A worthy journey, indeed. Serge Bolshakoff recounts these conversations with the curiosity and simplicity of a child, though well nourished by the fares of academia. Born in St. Petersburg at the turn of the twentieth century, Bolshakoff began his studies in civil engineering, but upon fleeing to Estonia during the Russian Revolution his interests turned to sociology and theology. A few years after earning his doctorate in philosophy from Oxford, his fiancee died in a car accident and Serge embarked on a very different path -- traveling and staying in monasteries throughout Russia, Estonia, Finland, Mount Athos and France for more than twenty years, finally settling at Hauterive Abbey in Switzerland. He wrote and prayed in these monasteries. He asked questions (he was particularly good at asking questions) and from these encounters with men advanced in the life of prayer, he may have quietly come upon his vocation -- that is, making these invaluable conversations available to the Western world. He is much like the wanderer in The Way of the Pilgrim in this: ''It is impossible to escape from yourself; but if you possess peace of soul, you would be happy and joyful anywhere. In this life it is impossible to escape from sorrows; it is necessary to have patience, to pray and wait. Then the Lord will show you the path at the moment that he chooses.''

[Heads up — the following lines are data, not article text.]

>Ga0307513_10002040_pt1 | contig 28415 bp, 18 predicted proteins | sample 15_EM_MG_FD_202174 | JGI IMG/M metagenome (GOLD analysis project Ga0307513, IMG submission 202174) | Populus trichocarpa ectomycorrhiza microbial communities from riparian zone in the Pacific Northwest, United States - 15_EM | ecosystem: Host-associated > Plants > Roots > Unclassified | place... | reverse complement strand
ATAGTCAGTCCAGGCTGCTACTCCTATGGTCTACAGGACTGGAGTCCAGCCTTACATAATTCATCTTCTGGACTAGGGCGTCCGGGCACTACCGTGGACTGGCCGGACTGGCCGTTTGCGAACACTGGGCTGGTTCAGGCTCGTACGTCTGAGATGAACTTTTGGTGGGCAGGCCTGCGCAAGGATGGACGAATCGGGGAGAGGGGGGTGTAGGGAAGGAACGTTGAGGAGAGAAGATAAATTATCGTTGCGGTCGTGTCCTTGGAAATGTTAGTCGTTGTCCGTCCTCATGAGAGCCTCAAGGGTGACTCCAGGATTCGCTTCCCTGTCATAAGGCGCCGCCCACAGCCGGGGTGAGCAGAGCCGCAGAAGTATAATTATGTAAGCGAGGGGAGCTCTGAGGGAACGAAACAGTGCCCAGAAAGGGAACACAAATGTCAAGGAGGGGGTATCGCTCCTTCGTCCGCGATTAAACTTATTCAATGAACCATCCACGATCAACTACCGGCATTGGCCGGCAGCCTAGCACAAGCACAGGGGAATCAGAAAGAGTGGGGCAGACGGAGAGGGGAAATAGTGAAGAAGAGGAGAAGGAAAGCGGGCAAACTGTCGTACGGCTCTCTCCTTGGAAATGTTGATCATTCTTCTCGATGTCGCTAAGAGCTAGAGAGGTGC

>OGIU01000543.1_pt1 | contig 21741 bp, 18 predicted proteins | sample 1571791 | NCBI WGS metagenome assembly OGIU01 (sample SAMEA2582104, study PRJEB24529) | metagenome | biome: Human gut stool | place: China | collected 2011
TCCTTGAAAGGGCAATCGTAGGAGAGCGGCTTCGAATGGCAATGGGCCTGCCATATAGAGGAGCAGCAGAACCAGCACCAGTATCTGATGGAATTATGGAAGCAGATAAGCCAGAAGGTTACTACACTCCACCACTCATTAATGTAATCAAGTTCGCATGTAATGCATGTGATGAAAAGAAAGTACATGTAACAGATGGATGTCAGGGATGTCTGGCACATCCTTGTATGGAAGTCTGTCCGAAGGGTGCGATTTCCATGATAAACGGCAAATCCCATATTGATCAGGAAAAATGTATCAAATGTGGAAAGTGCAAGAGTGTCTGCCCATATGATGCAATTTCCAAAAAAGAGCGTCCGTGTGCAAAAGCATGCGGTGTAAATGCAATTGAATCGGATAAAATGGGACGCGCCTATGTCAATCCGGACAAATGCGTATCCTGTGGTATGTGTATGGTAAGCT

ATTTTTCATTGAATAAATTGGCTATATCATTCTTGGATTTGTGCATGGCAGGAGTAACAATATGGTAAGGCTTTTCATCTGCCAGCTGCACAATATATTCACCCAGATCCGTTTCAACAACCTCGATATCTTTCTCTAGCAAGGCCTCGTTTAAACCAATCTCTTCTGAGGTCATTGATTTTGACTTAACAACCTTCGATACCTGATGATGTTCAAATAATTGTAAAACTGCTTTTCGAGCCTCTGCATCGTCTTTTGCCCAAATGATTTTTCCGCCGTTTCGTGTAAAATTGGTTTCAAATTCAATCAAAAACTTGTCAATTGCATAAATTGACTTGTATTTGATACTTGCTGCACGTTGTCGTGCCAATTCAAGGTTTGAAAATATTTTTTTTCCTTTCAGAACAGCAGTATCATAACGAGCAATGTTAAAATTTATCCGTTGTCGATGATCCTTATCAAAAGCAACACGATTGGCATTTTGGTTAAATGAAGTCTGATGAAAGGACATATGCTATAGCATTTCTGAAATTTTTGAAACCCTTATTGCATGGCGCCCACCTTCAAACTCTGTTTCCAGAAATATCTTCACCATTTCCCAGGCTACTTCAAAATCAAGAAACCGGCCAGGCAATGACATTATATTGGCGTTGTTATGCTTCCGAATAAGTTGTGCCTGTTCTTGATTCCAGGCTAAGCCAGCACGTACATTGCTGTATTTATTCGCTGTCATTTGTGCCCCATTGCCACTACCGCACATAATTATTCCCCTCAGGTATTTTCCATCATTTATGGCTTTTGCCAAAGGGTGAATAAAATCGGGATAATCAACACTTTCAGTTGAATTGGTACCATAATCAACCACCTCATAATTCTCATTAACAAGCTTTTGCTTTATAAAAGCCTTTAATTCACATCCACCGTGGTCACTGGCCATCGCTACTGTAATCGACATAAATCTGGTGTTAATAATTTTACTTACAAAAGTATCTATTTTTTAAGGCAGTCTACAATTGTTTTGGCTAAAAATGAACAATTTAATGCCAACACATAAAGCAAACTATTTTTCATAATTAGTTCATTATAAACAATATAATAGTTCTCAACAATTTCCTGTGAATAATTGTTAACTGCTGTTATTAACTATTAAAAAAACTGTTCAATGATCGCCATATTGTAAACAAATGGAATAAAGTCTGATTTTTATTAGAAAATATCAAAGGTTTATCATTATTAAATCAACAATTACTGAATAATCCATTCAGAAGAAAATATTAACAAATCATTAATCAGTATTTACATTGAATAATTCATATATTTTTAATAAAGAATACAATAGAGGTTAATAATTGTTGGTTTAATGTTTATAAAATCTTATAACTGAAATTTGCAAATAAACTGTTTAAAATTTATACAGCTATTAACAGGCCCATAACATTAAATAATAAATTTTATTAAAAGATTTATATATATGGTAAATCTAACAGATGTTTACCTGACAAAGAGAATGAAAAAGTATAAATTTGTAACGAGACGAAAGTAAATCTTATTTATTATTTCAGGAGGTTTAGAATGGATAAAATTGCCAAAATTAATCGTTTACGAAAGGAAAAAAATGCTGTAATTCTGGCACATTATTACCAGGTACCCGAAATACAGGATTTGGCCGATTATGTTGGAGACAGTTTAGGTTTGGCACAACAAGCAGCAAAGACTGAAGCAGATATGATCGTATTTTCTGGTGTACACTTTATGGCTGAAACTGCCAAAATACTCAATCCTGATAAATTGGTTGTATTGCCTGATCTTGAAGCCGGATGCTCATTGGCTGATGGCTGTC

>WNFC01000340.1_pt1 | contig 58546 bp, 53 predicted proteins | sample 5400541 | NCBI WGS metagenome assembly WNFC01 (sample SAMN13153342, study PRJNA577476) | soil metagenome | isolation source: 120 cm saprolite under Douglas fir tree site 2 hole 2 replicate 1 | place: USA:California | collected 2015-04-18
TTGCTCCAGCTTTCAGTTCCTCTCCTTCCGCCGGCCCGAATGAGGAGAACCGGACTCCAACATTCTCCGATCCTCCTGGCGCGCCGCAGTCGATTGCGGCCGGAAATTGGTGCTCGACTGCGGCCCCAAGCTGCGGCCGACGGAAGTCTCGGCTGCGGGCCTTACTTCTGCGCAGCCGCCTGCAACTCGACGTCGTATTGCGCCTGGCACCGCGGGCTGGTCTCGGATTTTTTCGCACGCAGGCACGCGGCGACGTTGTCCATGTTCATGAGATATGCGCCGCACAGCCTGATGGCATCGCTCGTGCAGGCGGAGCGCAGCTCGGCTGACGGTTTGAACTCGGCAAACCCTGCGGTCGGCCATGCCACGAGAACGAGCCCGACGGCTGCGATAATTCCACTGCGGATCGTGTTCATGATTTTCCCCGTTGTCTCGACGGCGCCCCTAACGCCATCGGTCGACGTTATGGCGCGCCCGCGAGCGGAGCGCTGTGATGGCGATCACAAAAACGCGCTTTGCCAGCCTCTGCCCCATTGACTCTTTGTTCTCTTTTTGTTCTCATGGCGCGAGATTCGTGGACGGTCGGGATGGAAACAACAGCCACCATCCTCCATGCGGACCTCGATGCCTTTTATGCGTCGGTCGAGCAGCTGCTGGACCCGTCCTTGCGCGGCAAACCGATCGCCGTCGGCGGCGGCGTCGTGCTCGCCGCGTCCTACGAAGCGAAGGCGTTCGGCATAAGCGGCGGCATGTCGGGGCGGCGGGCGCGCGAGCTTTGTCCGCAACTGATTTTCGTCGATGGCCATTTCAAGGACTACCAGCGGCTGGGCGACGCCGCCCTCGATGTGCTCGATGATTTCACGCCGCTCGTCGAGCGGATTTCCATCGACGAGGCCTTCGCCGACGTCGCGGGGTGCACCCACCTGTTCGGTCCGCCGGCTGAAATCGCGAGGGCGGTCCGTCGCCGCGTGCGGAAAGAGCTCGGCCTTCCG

An Eighth Day View:
This book is largely made up of conversations the author had with monastic fathers of the Russian Orthodox Church in Russia, Estonia, Finland, on Mount Athos and in France. They have a vivid, almost poetic quality.